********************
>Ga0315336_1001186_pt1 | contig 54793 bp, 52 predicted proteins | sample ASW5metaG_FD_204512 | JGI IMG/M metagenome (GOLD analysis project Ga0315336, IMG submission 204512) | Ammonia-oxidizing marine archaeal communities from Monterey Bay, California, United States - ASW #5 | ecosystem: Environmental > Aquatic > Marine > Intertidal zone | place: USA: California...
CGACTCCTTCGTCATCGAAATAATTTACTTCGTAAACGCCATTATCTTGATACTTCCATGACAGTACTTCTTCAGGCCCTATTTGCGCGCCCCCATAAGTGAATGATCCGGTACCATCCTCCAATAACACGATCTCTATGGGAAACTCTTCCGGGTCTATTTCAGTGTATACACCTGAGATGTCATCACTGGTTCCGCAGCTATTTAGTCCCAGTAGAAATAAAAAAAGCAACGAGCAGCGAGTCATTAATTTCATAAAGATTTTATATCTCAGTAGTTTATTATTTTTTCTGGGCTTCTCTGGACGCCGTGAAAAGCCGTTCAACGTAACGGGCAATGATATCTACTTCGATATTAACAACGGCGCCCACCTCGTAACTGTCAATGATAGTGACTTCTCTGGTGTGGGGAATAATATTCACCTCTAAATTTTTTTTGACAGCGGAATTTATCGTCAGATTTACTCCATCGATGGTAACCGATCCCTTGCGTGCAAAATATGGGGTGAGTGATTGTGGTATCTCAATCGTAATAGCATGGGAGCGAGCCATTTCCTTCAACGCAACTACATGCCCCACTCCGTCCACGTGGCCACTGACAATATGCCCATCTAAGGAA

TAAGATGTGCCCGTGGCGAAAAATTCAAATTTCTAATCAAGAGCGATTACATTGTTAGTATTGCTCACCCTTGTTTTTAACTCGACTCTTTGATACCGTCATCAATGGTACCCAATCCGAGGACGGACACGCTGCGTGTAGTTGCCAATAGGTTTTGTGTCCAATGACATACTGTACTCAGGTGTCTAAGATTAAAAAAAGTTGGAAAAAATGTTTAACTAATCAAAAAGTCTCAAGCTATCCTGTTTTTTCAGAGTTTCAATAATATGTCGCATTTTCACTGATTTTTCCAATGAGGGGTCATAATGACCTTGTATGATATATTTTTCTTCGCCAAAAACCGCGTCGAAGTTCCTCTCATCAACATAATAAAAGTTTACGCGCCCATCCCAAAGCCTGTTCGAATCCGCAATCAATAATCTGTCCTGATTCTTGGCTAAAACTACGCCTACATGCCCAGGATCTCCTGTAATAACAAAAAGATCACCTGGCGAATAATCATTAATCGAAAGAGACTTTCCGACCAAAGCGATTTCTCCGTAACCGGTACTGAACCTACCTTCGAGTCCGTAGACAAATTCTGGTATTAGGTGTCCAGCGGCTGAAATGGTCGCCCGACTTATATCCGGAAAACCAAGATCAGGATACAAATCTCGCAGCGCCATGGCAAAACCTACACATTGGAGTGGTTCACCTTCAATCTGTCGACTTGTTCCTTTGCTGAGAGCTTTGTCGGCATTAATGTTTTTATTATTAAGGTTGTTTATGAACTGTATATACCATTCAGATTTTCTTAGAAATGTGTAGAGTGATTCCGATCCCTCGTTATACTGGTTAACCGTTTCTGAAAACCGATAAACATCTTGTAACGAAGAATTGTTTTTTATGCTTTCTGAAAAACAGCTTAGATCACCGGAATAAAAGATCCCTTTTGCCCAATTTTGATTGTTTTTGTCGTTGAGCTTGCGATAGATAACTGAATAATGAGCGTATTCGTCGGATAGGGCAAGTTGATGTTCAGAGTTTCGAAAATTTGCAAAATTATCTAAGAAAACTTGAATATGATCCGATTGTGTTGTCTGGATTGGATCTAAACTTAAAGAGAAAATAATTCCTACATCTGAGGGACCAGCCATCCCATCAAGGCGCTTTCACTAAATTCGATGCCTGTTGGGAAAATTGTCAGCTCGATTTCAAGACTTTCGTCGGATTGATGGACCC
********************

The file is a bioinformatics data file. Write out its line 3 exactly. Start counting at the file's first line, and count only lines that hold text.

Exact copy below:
TAAGATGTGCCCGTGGCGAAAAATTCAAATTTCTAATCAAGAGCGATTACATTGTTAGTATTGCTCACCCTTGTTTTTAACTCGACTCTTTGATACCGTCATCAATGGTACCCAATCCGAGGACGGACACGCTGCGTGTAGTTGCCAATAGGTTTTGTGTCCAATGACATACTGTACTCAGGTGTCTAAGATTAAAAAAAGTTGGAAAAAATGTTTAACTAATCAAAAAGTCTCAAGCTATCCTGTTTTTTCAGAGTTTCAATAATATGTCGCATTTTCACTGATTTTTCCAATGAGGGGTCATAATGACCTTGTATGATATATTTTTCTTCGCCAAAAACCGCGTCGAAGTTCCTCTCATCAACATAATAAAAGTTTACGCGCCCATCCCAAAGCCTGTTCGAATCCGCAATCAATAATCTGTCCTGATTCTTGGCTAAAACTACGCCTACATGCCCAGGATCTCCTGTAATAACAAAAAGATCACCTGGCGAATAATCATTAATCGAAAGAGACTTTCCGACCAAAGCGATTTCTCCGTAACCGGTACTGAACCTACCTTCGAGTCCGTAGACAAATTCTGGTATTAGGTGTCCAGCGGCTGAAATGGTCGCCCGACTTATATCCGGAAAACCAAGATCAGGATACAAATCTCGCAGCGCCATGGCAAAACCTACACATTGGAGTGGTTCACCTTCAATCTGTCGACTTGTTCCTTTGCTGAGAGCTTTGTCGGCATTAATGTTTTTATTATTAAGGTTGTTTATGAACTGTATATACCATTCAGATTTTCTTAGAAATGTGTAGAGTGATTCCGATCCCTCGTTATACTGGTTAACCGTTTCTGAAAACCGATAAACATCTTGTAACGAAGAATTGTTTTTTATGCTTTCTGAAAAACAGCTTAGATCACCGGAATAAAAGATCCCTTTTGCCCAATTTTGATTGTTTTTGTCGTTGAGCTTGCGATAGATAACTGAATAATGAGCGTATTCGTCGGATAGGGCAAGTTGATGTTCAGAGTTTCGAAAATTTGCAAAATTATCTAAGAAAACTTGAATATGATCCGATTGTGTTGTCTGGATTGGATCTAAACTTAAAGAGAAAATAATTCCTACATCTGAGGGACCAGCCATCCCATCAAGGCGCTTTCACTAAATTCGATGCCTGTTGGGAAAATTGTCAGCTCGATTTCAAGACTTTCGTCGGATTGATGGACCC